Porto is a fascinating city for your mind, eyes, and tastebuds; rain or shine! In this post, I’ve rounded up our favorite kid-friendly activities for a 3 Day Porto Itinerary so you’re prepared no matter what the weather throws your way!
Some advice: We found the “YR” Weather App to be especially reliable and detailed for helping us plan around coastal weather patterns in Europe. Make sure to download this app!
Now, without further preamble, here is our suggested 3 Day Porto Itinerary with Kids including bonus content for your stay in Portugal!
Included in our 3 Day Porto Itinerary with Kids:
Day 1 – Walking Tour of Porto with Kids
I cannot recommend walking tours enough on one of your first days in any large, historic city.
Covering a lot of ground early on helps you get oriented to the city’s footprint. On guided tours you get to interact with a local, you gain an understanding into history, traditions, and personalities.
On top of all that, you’ll leave with new inspiration on how to fine tune your 3 Day Porto Itinerary with Kids.
Make sure to check out our full kid-friendly full walking tour route which includes snack break spots, public restrooms, and energy busting playgrounds and several more highlights.
Below are our top, can’t miss sites. Many of them have indoor spaces to explore, but I suggest saving these for another day unless it is raining. Day 1 is focused on covering a lot of ground and getting familiar with the city.
Igreja do Carmo and Igreja dos Carmelitas
These conjoined churches were built in the 17th century. Carmelites for the poor, Carmo for aristocrats. Both are called golden churches. They are ornately decorated with wooden carvings covered in gold leaf. In the Church of Carmelites, 400 kg of gold decorates the interior. One unique feature you’ll find in Portuguese churches is to see Jesus portrayed lying in a coffin.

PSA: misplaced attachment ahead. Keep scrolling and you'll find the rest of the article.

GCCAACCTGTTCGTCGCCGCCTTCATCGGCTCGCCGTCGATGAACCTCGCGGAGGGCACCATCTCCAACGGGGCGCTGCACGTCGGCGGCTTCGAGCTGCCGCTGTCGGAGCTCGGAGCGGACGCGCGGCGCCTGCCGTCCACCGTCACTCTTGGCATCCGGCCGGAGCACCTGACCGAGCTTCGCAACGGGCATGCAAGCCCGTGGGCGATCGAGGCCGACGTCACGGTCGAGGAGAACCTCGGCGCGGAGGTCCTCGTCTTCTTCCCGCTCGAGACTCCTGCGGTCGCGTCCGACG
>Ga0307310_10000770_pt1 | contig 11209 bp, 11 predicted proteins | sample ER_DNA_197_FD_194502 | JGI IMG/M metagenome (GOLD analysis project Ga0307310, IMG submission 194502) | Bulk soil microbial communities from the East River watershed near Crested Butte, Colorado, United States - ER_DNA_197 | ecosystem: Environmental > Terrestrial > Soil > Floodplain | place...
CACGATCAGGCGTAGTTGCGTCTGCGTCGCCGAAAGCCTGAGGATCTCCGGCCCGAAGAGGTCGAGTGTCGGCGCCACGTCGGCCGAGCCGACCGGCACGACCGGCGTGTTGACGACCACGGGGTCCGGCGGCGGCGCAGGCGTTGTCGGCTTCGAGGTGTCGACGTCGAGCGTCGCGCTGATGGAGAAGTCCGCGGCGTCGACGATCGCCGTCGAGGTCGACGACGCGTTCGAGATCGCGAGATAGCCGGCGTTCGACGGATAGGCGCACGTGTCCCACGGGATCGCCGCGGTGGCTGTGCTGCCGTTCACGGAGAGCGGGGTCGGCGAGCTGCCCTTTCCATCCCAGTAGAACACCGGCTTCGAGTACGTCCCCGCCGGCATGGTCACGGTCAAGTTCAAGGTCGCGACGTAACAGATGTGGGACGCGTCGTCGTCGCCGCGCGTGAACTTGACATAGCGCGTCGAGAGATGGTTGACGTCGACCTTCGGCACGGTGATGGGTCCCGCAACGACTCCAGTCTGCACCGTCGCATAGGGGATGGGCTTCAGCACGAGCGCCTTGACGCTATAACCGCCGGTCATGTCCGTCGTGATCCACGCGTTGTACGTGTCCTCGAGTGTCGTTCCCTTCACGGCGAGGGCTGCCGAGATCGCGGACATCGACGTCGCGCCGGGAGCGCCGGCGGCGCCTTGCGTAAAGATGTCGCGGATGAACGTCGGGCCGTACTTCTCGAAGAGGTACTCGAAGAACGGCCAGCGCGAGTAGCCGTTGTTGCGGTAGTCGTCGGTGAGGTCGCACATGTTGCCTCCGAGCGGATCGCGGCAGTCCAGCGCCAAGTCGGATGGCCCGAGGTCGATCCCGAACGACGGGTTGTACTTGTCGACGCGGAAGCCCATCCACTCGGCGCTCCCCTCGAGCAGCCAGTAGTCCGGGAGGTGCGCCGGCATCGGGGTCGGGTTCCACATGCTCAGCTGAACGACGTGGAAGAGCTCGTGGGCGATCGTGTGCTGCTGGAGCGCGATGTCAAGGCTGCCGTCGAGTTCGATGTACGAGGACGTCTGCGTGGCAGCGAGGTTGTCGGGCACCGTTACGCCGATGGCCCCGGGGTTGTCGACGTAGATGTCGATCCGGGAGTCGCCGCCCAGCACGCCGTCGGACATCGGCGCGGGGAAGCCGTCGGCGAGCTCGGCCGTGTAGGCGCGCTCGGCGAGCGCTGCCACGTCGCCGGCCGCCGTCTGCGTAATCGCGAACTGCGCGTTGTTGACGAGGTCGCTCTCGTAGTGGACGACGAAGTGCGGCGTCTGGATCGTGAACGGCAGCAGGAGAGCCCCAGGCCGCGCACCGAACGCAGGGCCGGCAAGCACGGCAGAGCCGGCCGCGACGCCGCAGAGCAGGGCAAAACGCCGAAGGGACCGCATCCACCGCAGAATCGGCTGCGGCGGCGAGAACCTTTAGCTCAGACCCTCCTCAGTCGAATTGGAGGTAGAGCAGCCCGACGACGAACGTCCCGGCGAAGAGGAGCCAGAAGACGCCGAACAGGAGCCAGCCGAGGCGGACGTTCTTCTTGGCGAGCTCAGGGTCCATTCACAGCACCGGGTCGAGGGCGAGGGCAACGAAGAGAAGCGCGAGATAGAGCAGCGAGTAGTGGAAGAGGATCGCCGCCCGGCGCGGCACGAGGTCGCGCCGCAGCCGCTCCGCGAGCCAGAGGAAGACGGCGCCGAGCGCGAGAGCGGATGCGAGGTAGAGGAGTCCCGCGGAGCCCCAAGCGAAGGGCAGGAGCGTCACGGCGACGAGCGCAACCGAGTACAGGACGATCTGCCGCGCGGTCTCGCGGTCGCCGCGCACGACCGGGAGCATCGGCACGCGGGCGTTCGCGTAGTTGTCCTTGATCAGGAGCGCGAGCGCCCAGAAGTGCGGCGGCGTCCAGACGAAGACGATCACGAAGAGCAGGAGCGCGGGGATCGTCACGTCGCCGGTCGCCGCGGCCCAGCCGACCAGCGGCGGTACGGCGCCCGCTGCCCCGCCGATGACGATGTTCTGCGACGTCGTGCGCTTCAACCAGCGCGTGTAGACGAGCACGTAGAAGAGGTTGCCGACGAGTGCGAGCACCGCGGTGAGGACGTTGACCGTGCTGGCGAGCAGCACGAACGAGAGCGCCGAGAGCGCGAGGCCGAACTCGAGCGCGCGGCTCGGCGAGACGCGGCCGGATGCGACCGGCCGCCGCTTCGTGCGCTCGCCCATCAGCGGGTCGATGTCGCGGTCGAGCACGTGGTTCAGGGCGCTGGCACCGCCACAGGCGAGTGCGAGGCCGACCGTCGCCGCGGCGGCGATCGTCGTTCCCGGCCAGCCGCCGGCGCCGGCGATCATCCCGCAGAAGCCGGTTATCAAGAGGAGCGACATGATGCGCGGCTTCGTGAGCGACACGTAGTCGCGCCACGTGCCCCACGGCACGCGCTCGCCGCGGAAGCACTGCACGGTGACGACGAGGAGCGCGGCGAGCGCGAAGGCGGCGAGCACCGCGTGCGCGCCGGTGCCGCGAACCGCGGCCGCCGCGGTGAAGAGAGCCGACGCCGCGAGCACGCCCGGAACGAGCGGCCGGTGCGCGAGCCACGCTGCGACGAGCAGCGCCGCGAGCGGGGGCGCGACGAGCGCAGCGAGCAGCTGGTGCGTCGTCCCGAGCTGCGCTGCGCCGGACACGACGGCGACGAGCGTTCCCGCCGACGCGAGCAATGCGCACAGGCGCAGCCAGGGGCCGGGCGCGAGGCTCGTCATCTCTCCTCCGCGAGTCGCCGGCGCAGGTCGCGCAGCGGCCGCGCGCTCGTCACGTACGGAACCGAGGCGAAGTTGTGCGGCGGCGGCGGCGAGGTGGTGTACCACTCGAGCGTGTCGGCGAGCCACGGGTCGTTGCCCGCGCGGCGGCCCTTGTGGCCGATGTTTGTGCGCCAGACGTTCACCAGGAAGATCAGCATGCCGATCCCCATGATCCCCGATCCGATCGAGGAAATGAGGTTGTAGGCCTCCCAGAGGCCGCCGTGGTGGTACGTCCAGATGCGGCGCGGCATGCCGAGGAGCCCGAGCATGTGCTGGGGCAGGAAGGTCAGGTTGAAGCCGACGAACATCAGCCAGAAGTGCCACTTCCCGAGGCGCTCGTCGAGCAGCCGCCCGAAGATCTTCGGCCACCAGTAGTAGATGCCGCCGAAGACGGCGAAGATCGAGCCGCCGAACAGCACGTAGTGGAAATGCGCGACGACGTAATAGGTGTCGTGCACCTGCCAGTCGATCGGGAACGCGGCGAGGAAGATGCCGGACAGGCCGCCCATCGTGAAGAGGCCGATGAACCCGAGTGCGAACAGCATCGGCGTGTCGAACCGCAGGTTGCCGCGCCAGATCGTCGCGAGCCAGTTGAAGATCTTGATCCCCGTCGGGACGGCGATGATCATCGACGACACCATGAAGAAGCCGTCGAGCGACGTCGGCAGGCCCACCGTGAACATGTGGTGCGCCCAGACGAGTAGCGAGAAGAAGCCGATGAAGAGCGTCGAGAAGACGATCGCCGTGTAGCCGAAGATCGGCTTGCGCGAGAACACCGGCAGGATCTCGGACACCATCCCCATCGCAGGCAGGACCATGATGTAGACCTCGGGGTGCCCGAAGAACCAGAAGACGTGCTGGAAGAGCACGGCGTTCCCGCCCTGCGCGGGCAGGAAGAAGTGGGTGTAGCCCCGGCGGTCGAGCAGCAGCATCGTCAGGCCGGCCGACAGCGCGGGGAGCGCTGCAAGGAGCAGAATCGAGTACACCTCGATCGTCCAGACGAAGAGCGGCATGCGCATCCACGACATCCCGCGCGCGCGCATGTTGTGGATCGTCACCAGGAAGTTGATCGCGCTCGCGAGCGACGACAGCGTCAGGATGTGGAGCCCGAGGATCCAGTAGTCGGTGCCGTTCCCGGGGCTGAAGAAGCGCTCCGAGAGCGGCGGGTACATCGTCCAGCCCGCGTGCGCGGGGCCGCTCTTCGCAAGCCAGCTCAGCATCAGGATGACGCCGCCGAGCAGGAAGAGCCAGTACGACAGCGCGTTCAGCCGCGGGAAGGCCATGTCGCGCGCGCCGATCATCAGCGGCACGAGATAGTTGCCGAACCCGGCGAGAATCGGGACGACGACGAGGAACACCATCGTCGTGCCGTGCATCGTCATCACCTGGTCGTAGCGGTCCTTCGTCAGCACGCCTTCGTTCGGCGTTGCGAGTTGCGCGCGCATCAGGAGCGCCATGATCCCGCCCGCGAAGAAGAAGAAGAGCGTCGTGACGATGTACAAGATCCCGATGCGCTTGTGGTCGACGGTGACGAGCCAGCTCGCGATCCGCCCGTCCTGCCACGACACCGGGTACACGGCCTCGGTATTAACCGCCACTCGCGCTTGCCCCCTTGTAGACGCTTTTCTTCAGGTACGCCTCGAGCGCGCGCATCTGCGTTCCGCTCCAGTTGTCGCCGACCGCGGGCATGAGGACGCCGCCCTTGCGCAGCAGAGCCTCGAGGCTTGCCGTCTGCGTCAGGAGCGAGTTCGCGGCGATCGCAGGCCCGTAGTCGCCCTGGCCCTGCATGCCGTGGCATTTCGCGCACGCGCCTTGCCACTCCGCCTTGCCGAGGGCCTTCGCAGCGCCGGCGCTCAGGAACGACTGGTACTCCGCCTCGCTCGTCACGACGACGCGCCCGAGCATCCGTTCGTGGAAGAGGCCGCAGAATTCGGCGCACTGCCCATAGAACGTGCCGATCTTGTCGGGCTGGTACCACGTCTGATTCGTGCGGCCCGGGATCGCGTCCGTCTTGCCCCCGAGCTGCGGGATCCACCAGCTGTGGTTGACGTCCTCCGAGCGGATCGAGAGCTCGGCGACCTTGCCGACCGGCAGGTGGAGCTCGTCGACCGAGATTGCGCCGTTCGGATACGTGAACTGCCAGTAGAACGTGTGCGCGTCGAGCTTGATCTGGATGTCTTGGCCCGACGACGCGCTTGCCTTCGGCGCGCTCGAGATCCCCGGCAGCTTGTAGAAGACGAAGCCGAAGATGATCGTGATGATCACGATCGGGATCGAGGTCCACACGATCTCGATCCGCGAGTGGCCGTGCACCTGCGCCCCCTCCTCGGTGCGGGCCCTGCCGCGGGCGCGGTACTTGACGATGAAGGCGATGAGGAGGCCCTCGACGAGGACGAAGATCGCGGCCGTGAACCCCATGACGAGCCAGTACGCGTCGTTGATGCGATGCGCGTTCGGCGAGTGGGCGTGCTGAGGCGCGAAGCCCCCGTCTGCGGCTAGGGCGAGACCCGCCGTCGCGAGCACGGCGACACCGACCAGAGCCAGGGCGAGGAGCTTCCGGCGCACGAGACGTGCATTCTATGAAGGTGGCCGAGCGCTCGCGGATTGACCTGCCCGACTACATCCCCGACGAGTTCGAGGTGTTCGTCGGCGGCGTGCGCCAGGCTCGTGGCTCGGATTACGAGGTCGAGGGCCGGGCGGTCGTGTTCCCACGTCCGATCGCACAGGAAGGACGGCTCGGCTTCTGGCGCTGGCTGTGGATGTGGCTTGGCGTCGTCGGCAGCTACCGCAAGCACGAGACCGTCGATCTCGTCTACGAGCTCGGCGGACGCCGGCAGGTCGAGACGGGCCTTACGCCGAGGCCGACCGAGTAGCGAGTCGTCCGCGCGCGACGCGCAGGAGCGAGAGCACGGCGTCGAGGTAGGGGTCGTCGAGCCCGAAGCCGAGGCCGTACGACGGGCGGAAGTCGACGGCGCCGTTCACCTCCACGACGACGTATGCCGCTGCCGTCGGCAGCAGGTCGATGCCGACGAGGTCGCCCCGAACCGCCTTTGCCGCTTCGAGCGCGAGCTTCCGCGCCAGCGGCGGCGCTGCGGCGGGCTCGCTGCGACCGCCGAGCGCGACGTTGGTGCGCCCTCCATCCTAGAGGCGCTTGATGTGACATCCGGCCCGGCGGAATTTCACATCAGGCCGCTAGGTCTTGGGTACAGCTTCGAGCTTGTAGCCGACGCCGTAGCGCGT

Since Monks and Nuns should not meet each other or talk to each other, they’re separated by a shockingly narrow house. Today in Portugal, there is still a common rule, two churches should never share one common wall.
In the basement of the Church of Carmo, there are mummies, bones, and skulls in their catacombs. The rich who paid to be buried in the church were only given the space for four years before they were relocated to a cemetery.
Perhaps the most famous feature of the churches is the azulejo tile covering the façade. Ten thousand tiles that make up the art piece that took 5 years to complete. They would have been painted, numbered 1-10,000 and then baked before placement onto the building.
In addition to serving as decoration, the tiles (seen all over Portugal) served to protect from humidity. Many old homes in the center of the city are without heating. It becomes very moist and mildewy as a result in the winter.
Museu Da Cidade – Bank of Materials
A historical preservation service runs this free museum. When a building is being demolished or remodeled, the service will come and collect any historical tiles, door knobs, and stucco and store it in this unique “Bank.”
Anyone who is restoring a home or building in Porto to preserve historic appearance can come to the bank to find suitable pieces to decorate the interior and exterior.
This tower is central to so many stops on our walking tour, it cannot be missed. You’ll be back on Day 3 though to check out the interior.
Sao Bento Train Station
Twenty-five thousand tiles decorate the walls of the train station’s lobby, which is acclaimed as the 2nd most beautiful in Europe.
The art depicts the evolution of transportation as well as typical life in Portugal during the early 1900s.
At the far left of the wall where the doorways open up to the trains, look for a place where the artist made a major mistake in the tiles. He used the wrong stencil and placed men’s faces onto girls’ bodies!
The riverfront area of the Ribeira district was once the main port for trade. As boats were built bigger and bigger, the port moved oceanside. This area remains lively and the most popular tourist area of the city.